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Blog / Do We Have a Soul?: An Interview with Ken Shigematsu

Do We Have a Soul?: An Interview with Ken Shigematsu

Ken ShigematsuDo you feel harried and empty, driven by unrelenting ambition to accomplish something big and meaningful? What are the obstacles that keep us from flourishing in our spiritual lives? What’s the secret to a robust inner spiritual life? What is our soul and how do we care for it?

Bible Gateway interviewed Ken Shigematsu (@KenShigematsu) about his book, Survival Guide for the Soul: How to Flourish Spiritually in a World that Pressures Us to Achieve (Zondervan, 2018).

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What is the soul and why is it important?

Ken Shigematsu: The soul is the life-force of a human being.

The first human being, Adam, had a body, but was not yet a living being. When God breathed life into Adam’s body he came to life and “man became a living soul” (Genesis 2:7 KJV).

The book of Genesis teaches that our soul is the part of us that is distinct from our body and makes us alive.

Our soul is also the part of us that communes with God and determines our true well-being and happiness in this life and in the world to come.

Why is a survival guide needed for the soul?

Ken Shigematsu: Scripture says it’s possible for our soul to be compromised by sin, cluttered with busyness, and even lost. Jesus asked, “What good will it be for someone to gain the whole world, yet forfeit their soul” (Matthew 16:26)? Contrary to popular belief, this verse isn’t warning against eternal damnation alone but also to our losing connection with God in this life. Jesus invites all of us who are weary and burdened to come to him so that we may experience true rest for our souls (Matthew 11:28-29).

What are the “two Adams” in every soul you write about?

Ken Shigematsu: Rabbi Joseph Soloveitchik observed that there seem to be two different portrayals of Adam in Genesis. In Genesis 1, Adam is called to “fill the earth and subdue it” (Genesis 1:28). He’s ambitious and driven to produce. In a modern context, this Adam wants to create businesses, conquer disease, or control the world. I call him, Striving Adam. However, in Genesis 2 we see a different portrayal of Adam, he is called to humbly tend a garden (Genesis 2:15). This Adam walks with God in the cool of the day (Genesis 3:8) and is lonely until Eve appears. This Adam yearns for connection with God and people. I call him Soulful Adam. Within each of us is both a Striving Adam and a Soulful Adam. Our society, however, puts the spotlight on Striving Adam. Thus, many of us feel pressure to achieve and produce. While we need a healthy dose of Striving Adam to get things done, we also need to tend to the spiritual and relational yearnings of Soulful Adam through spiritual practices.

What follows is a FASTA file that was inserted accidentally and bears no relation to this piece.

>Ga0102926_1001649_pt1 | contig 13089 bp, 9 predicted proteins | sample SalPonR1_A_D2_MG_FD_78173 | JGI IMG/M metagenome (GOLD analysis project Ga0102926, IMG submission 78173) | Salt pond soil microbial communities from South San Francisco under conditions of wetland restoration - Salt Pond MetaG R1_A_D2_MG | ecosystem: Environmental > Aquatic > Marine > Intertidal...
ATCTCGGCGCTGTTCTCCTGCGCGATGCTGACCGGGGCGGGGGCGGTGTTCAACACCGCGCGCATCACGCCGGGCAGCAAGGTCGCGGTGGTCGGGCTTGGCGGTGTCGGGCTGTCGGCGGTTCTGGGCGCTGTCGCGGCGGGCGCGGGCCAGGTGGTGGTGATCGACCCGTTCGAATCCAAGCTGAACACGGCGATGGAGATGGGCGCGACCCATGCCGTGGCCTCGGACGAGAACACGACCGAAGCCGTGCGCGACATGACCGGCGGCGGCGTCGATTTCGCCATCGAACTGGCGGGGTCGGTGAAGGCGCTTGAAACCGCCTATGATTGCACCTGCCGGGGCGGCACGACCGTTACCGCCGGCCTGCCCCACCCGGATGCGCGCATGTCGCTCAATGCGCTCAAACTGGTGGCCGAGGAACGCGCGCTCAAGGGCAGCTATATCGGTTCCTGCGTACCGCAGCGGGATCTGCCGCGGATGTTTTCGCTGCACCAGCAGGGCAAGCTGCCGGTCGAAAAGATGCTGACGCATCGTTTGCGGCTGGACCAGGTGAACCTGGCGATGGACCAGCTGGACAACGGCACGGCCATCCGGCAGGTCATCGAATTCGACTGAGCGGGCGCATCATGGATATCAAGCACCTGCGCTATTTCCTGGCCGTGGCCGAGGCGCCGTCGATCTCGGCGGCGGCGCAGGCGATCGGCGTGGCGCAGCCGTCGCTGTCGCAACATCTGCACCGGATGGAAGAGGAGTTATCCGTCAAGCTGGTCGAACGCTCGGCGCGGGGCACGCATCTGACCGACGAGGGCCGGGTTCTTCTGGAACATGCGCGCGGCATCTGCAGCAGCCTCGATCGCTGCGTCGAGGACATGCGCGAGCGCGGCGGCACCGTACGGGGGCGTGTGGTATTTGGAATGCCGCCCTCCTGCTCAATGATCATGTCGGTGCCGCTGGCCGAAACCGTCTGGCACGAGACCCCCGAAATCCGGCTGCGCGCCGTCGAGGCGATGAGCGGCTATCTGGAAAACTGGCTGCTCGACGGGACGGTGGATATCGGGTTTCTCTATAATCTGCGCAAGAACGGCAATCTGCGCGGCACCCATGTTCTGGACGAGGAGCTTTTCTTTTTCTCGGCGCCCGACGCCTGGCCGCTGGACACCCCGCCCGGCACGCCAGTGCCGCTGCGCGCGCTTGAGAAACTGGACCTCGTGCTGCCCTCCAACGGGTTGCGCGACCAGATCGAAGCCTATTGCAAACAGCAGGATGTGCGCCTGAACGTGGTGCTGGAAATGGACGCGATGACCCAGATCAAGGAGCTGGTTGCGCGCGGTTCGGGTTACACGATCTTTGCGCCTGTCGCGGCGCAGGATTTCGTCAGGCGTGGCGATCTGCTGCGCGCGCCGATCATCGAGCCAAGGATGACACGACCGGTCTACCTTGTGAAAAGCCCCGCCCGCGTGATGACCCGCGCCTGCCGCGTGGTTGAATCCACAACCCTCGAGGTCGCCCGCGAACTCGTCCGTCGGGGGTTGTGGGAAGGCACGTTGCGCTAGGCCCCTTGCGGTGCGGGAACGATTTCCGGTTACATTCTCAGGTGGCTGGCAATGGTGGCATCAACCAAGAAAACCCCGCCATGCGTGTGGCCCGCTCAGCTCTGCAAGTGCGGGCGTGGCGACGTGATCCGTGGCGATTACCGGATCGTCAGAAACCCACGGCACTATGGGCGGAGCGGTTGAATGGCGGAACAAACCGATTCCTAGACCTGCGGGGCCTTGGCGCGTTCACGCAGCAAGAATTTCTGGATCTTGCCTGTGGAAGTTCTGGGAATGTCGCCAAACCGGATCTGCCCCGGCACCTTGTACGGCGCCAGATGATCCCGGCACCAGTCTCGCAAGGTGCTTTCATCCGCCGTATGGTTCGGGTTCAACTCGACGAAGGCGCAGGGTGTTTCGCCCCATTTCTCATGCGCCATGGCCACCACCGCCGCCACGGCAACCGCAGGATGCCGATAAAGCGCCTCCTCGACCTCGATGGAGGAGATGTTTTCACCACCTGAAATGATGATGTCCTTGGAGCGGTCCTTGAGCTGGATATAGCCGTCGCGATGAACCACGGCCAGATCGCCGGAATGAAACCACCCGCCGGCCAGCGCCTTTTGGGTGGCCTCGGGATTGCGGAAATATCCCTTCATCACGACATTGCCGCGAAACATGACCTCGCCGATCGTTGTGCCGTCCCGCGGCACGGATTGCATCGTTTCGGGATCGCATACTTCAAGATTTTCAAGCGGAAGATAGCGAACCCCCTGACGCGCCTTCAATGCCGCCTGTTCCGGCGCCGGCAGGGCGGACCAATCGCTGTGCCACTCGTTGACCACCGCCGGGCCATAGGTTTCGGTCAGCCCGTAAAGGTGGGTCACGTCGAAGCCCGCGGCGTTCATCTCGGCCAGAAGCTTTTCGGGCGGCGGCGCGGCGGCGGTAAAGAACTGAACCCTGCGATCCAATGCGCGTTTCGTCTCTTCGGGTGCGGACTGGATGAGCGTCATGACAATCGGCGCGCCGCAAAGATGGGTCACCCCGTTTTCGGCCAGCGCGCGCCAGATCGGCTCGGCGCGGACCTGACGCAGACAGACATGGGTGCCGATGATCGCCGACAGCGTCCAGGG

What are spiritual practices and how do they train a person’s heart to be aware of God’s love?

Ken Shigematsu: Spiritual practices cultivate a greater awareness of God’s loving presence in our lives. They don’t lift us into God’s presence like jet propulsion lifts a plane 30,000 feet into the air. They’re more like tuning into radio waves. God, though invisible, is present to us all the time (Acts 17:28). Spiritual exercises simply make us more aware of the God who is already with us. Prayer and other spiritual practices reveal this abundance we already have (Ephesians 3:17-19).

What’s the difference between achievement and fruitfulness?

Ken Shigematsu: Achievement often refers to our visible or measurable success; it’s something specific we’ve earned or accomplished, such as an academic degree we’ve earned, a position in society, a salary, an award, or something we’ve built.

Fruitfulness, on the other hand, is about our character and the impact we have on others because of who we are (John 15:1-5, Galatians 5:22-23). Our achievements can certainly bless others, and in this sense, achievement and fruitfulness can overlap. But there are times when our accomplishments generate envy and bitterness in others.

As Henri Nouwen observed, if we’re honest, most of us can remember secretly resenting and feeling jealousy over the achievement of someone else. Our fruitfulness isn’t necessarily synonymous with success. For example, being a loving and gracious person won’t necessarily win you recognition, but will bless others!